|void||Set_Window (double left, double right, double bottom, double top)|
|Limits the amount of the screen (or the containing Window) to be used by the referenced segment upon display. More...|
|Removes all settings established by a previous call to Set_Window(). More...|
Limits the amount of the screen (or the containing Window) to be used by the referenced segment upon display.
left - Minimum limit, along the horizontal axis of the screen. The leftmost edge is at -1. right - Maximum limit, along the horizontal axis of the screen. The rightmost edge is at +1. bottom - Minimum limit, along the vertical axis of the screen. The lowest possible position is at -1. top - Maximum limit, along the vertical axis of the screen. The highest possible position is at +1.
Windows are used to allocate chunks of the screen to different scenes or information. The portion of the user data space specified by the Camera positioning, or camera volume, is symmetrically scaled to fit into the requested area.
Functions such as Set_Camera_By_Volume() select how much of the data space should be directed to the screen; Set_Window() defines where on the screen that picture should land. The loose ends of the picture which may extend out beyond the edge of the Window after all the transforming is done are clipped off.
Windows are cumulative—the window highest in your segment tree is allocated from the entire screen. Each segment, going down the segment tree, which specifies a Window, takes its with respect to the containing segment's Window.
Windows are normally opaque and cover up the scene underneath, but transparent windows are available via a "clear" window pattern. See Set_Window_Pattern() .
Bring_To_Front() is called automatically for any newly-windowed segment. If there are any conflicts between sibling windows (windows side-by-side in the segment tree), the most recently-created windows are forced to be uppermost on the screen. Further calls to Bring_To_Front() might be necessary to get the ordering you want. Note that a subwindow, as opposed to a sibling window, is always "in front of" its containing window. Also, if sibling windows do not actually overlap their ordering doesn't matter.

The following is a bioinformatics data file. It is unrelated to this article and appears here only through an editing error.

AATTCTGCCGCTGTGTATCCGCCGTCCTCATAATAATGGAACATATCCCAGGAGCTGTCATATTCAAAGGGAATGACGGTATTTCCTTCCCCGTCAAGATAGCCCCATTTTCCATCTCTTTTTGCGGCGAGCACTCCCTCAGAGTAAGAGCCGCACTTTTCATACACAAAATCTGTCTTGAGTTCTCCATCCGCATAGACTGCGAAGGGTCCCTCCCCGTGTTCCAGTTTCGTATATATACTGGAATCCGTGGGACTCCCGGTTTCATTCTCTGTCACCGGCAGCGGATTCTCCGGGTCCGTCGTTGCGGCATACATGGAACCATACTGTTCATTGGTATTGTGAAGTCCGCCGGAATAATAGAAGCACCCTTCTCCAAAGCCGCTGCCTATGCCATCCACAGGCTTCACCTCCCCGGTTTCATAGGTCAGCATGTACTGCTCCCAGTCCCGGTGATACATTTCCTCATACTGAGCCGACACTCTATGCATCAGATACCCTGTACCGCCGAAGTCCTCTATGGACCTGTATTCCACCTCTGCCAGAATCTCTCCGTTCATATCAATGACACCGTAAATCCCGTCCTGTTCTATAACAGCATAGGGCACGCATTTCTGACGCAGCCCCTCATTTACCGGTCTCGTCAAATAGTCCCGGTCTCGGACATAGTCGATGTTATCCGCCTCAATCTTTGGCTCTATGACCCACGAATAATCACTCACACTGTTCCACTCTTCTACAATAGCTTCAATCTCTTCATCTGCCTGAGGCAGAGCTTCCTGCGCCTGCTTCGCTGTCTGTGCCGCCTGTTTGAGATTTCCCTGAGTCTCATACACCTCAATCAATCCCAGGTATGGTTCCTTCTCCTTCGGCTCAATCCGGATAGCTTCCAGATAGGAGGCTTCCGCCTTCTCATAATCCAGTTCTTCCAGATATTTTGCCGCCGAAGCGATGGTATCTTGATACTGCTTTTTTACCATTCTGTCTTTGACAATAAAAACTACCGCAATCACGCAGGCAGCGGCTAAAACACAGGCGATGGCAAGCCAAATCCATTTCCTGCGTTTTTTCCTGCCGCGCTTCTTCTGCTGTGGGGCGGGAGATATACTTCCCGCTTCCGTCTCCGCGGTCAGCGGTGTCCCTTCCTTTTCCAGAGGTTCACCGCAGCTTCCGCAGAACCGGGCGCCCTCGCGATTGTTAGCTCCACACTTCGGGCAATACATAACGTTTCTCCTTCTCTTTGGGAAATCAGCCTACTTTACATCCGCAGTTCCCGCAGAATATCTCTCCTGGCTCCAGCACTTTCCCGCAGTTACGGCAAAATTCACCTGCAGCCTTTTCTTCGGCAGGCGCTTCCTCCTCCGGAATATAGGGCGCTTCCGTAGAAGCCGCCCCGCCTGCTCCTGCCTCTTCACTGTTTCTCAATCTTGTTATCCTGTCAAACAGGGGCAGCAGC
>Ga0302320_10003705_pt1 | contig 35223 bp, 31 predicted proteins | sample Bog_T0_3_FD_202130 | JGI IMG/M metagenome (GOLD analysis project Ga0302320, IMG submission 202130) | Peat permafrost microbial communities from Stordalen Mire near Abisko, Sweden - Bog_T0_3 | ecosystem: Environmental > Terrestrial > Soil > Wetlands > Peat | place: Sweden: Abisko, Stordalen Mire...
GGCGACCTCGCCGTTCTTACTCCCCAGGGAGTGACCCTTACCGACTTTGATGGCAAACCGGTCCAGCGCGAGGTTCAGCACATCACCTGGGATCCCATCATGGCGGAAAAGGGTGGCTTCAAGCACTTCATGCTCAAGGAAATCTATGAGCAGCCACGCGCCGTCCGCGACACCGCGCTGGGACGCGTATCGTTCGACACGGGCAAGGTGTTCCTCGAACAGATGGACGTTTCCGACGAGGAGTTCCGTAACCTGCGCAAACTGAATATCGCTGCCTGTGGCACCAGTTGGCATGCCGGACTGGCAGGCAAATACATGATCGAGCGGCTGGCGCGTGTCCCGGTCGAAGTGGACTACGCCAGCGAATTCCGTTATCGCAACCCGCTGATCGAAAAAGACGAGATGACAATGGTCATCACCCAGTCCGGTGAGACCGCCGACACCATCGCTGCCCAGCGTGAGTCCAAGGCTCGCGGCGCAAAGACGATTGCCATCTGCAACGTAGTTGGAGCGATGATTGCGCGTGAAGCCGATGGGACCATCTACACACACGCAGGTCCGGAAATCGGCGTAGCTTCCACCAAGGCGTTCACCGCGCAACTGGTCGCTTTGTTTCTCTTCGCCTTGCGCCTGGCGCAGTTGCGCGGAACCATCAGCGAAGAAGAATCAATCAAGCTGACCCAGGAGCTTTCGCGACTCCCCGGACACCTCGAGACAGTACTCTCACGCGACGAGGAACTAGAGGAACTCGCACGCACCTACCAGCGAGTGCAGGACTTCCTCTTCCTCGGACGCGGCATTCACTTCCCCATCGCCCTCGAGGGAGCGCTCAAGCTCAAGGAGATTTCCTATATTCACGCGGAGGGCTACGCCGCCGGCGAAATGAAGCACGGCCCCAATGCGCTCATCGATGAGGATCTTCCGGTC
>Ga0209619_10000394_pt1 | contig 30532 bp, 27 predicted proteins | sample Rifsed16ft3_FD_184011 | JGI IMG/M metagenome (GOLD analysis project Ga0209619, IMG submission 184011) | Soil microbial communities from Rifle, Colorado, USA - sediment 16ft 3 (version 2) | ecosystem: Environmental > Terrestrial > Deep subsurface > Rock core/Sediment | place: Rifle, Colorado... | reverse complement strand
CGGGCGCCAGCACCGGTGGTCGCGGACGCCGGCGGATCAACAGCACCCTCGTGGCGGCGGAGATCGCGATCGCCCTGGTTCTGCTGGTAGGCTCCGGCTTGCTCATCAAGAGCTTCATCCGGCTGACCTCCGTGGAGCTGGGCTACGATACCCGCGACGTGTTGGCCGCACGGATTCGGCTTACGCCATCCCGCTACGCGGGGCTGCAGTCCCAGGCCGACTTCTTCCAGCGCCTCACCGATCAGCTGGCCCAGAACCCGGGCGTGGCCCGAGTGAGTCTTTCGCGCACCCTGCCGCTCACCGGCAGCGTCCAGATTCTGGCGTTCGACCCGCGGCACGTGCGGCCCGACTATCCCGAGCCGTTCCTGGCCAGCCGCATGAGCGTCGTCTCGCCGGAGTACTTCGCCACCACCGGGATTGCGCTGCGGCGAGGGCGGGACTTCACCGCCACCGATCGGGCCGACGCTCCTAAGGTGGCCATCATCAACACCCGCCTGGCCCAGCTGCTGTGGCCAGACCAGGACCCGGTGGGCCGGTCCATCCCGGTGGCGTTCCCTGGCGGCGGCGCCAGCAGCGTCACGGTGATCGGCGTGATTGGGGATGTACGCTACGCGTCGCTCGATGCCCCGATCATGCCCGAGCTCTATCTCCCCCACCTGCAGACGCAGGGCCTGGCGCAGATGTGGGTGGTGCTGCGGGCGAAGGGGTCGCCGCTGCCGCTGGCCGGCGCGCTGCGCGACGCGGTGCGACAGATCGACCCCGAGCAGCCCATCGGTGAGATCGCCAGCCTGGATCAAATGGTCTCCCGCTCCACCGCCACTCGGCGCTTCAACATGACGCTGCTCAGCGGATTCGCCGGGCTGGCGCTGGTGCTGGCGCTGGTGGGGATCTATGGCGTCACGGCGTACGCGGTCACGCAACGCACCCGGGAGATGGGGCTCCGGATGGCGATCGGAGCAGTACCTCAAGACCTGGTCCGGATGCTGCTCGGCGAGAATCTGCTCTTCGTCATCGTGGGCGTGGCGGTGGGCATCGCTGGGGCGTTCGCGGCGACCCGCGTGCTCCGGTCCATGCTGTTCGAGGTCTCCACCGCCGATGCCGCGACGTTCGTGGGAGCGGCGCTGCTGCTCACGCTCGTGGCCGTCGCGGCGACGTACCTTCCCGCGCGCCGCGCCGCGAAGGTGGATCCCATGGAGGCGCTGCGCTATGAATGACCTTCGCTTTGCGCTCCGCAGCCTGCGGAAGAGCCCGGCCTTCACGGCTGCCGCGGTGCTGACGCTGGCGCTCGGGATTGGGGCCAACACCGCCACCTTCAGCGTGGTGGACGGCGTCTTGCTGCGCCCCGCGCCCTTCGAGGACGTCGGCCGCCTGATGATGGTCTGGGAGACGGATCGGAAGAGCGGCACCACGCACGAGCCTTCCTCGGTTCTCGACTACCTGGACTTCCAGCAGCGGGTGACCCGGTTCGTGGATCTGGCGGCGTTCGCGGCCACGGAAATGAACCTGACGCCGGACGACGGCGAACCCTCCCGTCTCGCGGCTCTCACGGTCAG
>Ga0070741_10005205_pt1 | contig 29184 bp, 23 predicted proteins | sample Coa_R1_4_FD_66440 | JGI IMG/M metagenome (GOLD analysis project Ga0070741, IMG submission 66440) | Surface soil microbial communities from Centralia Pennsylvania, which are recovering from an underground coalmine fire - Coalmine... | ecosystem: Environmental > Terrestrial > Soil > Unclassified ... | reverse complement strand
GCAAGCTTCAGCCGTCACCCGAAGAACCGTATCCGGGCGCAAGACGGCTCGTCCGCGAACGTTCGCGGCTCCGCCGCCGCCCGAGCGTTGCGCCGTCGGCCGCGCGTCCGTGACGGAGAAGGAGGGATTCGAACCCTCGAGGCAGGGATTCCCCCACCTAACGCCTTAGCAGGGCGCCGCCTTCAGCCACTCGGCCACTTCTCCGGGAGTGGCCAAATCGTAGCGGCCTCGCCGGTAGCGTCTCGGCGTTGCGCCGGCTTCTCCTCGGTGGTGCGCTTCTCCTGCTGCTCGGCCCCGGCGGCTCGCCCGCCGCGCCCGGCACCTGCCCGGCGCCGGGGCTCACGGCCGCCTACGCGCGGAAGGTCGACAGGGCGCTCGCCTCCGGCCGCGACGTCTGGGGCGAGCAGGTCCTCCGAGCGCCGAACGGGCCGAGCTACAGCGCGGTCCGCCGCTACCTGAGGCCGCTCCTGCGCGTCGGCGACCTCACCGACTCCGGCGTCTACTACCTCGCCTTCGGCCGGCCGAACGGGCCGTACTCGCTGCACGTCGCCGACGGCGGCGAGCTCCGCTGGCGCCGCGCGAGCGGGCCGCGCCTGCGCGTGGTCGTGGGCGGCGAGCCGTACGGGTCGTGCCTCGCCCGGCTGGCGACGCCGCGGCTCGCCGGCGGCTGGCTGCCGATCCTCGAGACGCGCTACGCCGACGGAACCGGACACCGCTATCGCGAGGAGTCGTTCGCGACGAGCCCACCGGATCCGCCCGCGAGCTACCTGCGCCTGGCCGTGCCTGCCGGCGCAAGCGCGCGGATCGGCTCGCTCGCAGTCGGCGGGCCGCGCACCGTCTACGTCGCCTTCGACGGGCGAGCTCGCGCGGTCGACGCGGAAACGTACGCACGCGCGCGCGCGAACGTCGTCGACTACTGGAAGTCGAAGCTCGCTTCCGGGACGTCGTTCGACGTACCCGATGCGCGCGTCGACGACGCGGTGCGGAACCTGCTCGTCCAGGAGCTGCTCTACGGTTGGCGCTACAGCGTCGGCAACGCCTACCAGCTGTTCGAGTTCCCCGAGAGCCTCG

If HOOPS is actually running within another windowing system (such as X or UIS), then the top-level window controls the size of the master window that HOOPS requests from the containing windowing system, subject to any "subscreen" Driver Option.
Important Restriction: If a segment down in the segment tree doesn't have a window, that segment's subsegments and included segments might not have windows either. Failure to organize segments in this way can result in windows being updated improperly, and the system will try to issue a warning message. Note: Most programs are structured with windows directly inside of windows, so the problem doesn't come up. This restriction will be removed in a future release.
It is permissible for a Window's coordinates to appear to exceed the boundaries of its parent window. i.e., it is legal to provide window coordinates outside the range -1 to +1. The scene and the subwindows are fitted into the oversize window as if it really were the specified size. However, the oversize window will be clipped off at the edge of the parent window. It is not really possible to exceed the parent—there are numerous code optimizations that depend on this. "Oversize" windows sometimes make window calculations simpler.
Windowed segments inside of nonwindowed segments might not be updated correctly when structurally-distant sibling windows are changed. The problem can be worked around by always putting windowed segments directly beneath the parent windowed segment.
If a window is set directly on the "?picture" segment, then selection-testing and window-manager resizing become confused. HOOPS window behavior is technically undefined if a window is set at a driver level segment such as "?picture". Applications should rely on the default window (-1.0, 1.0, -1.0, 1.0) already present at the driver level or use the "subscreen" driver option to manipulate this default window.